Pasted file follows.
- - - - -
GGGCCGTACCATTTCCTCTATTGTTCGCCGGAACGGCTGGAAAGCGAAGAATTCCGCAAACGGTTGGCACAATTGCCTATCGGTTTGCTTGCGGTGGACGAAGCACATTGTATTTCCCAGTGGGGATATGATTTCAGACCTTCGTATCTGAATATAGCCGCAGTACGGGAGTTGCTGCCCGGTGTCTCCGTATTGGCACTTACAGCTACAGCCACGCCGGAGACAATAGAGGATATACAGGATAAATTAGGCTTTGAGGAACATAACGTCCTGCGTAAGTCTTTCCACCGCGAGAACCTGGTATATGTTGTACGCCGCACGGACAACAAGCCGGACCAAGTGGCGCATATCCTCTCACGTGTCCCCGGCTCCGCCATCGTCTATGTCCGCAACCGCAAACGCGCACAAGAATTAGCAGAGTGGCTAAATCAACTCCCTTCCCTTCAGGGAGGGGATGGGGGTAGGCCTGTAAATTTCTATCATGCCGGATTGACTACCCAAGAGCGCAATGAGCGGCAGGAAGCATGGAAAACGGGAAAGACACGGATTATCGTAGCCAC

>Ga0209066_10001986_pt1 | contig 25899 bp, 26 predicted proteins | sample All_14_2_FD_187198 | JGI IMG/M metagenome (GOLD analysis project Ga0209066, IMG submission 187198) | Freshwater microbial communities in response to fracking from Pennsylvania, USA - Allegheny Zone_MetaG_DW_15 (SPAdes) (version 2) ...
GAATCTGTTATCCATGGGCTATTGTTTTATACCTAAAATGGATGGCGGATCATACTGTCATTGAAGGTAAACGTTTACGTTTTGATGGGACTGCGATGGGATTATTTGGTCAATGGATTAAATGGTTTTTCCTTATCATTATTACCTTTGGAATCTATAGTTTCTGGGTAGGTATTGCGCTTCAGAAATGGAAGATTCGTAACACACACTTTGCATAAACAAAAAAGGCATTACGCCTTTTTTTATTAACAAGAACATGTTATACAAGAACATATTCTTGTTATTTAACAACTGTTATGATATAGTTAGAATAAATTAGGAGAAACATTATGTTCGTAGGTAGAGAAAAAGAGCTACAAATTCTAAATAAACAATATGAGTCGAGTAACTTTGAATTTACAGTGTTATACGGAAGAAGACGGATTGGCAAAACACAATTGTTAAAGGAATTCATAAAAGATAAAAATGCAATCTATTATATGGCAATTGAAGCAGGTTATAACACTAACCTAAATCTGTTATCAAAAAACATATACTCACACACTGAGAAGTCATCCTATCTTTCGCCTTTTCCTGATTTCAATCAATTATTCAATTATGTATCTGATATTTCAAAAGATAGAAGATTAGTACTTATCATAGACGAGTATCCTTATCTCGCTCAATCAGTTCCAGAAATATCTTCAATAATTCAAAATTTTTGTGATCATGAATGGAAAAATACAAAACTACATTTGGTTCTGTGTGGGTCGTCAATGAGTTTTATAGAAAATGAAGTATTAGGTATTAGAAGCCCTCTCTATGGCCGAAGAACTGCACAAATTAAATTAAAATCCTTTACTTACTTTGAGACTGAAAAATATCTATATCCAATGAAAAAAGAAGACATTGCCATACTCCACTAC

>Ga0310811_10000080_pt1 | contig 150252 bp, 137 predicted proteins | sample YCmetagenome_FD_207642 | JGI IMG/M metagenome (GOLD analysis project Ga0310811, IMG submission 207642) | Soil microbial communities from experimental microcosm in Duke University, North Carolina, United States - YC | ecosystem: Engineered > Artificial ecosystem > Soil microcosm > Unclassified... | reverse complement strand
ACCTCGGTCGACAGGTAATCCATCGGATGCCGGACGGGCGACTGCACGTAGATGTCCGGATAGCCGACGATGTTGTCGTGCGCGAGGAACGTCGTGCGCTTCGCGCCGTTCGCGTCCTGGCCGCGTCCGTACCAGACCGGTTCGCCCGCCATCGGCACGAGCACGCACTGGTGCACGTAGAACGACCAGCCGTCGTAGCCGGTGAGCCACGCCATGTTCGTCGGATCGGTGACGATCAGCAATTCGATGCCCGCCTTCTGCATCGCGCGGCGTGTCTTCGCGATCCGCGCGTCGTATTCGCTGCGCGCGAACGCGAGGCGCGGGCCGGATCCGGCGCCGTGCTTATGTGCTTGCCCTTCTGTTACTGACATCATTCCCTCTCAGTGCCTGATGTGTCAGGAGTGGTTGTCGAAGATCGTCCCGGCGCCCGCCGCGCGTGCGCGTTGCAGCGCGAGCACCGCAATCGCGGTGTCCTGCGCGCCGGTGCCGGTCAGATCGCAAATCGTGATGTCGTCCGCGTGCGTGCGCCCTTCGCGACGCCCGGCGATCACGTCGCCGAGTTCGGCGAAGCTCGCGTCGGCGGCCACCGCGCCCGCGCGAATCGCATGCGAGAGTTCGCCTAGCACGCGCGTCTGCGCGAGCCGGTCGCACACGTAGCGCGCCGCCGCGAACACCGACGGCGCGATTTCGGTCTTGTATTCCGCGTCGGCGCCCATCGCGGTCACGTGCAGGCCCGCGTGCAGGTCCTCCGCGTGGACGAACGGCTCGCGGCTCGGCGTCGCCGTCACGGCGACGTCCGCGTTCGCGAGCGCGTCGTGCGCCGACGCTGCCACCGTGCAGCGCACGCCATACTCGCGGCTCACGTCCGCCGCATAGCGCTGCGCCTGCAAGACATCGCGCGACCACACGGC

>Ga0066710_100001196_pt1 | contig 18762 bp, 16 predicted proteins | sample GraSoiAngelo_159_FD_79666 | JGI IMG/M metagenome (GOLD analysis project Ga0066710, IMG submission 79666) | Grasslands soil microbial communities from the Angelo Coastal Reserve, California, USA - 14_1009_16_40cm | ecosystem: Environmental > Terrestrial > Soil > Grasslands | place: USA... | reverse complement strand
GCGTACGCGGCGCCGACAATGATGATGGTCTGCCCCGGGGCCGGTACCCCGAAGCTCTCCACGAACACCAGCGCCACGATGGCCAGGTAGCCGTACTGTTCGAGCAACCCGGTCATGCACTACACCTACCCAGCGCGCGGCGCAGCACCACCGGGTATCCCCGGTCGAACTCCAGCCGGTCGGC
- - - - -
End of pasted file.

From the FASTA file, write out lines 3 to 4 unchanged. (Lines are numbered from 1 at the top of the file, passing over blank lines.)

GAATCTGTTATCCATGGGCTATTGTTTTATACCTAAAATGGATGGCGGATCATACTGTCATTGAAGGTAAACGTTTACGTTTTGATGGGACTGCGATGGGATTATTTGGTCAATGGATTAAATGGTTTTTCCTTATCATTATTACCTTTGGAATCTATAGTTTCTGGGTAGGTATTGCGCTTCAGAAATGGAAGATTCGTAACACACACTTTGCATAAACAAAAAAGGCATTACGCCTTTTTTTATTAACAAGAACATGTTATACAAGAACATATTCTTGTTATTTAACAACTGTTATGATATAGTTAGAATAAATTAGGAGAAACATTATGTTCGTAGGTAGAGAAAAAGAGCTACAAATTCTAAATAAACAATATGAGTCGAGTAACTTTGAATTTACAGTGTTATACGGAAGAAGACGGATTGGCAAAACACAATTGTTAAAGGAATTCATAAAAGATAAAAATGCAATCTATTATATGGCAATTGAAGCAGGTTATAACACTAACCTAAATCTGTTATCAAAAAACATATACTCACACACTGAGAAGTCATCCTATCTTTCGCCTTTTCCTGATTTCAATCAATTATTCAATTATGTATCTGATATTTCAAAAGATAGAAGATTAGTACTTATCATAGACGAGTATCCTTATCTCGCTCAATCAGTTCCAGAAATATCTTCAATAATTCAAAATTTTTGTGATCATGAATGGAAAAATACAAAACTACATTTGGTTCTGTGTGGGTCGTCAATGAGTTTTATAGAAAATGAAGTATTAGGTATTAGAAGCCCTCTCTATGGCCGAAGAACTGCACAAATTAAATTAAAATCCTTTACTTACTTTGAGACTGAAAAATATCTATATCCAATGAAAAAAGAAGACATTGCCATACTCCACTAC

>Ga0310811_10000080_pt1 | contig 150252 bp, 137 predicted proteins | sample YCmetagenome_FD_207642 | JGI IMG/M metagenome (GOLD analysis project Ga0310811, IMG submission 207642) | Soil microbial communities from experimental microcosm in Duke University, North Carolina, United States - YC | ecosystem: Engineered > Artificial ecosystem > Soil microcosm > Unclassified... | reverse complement strand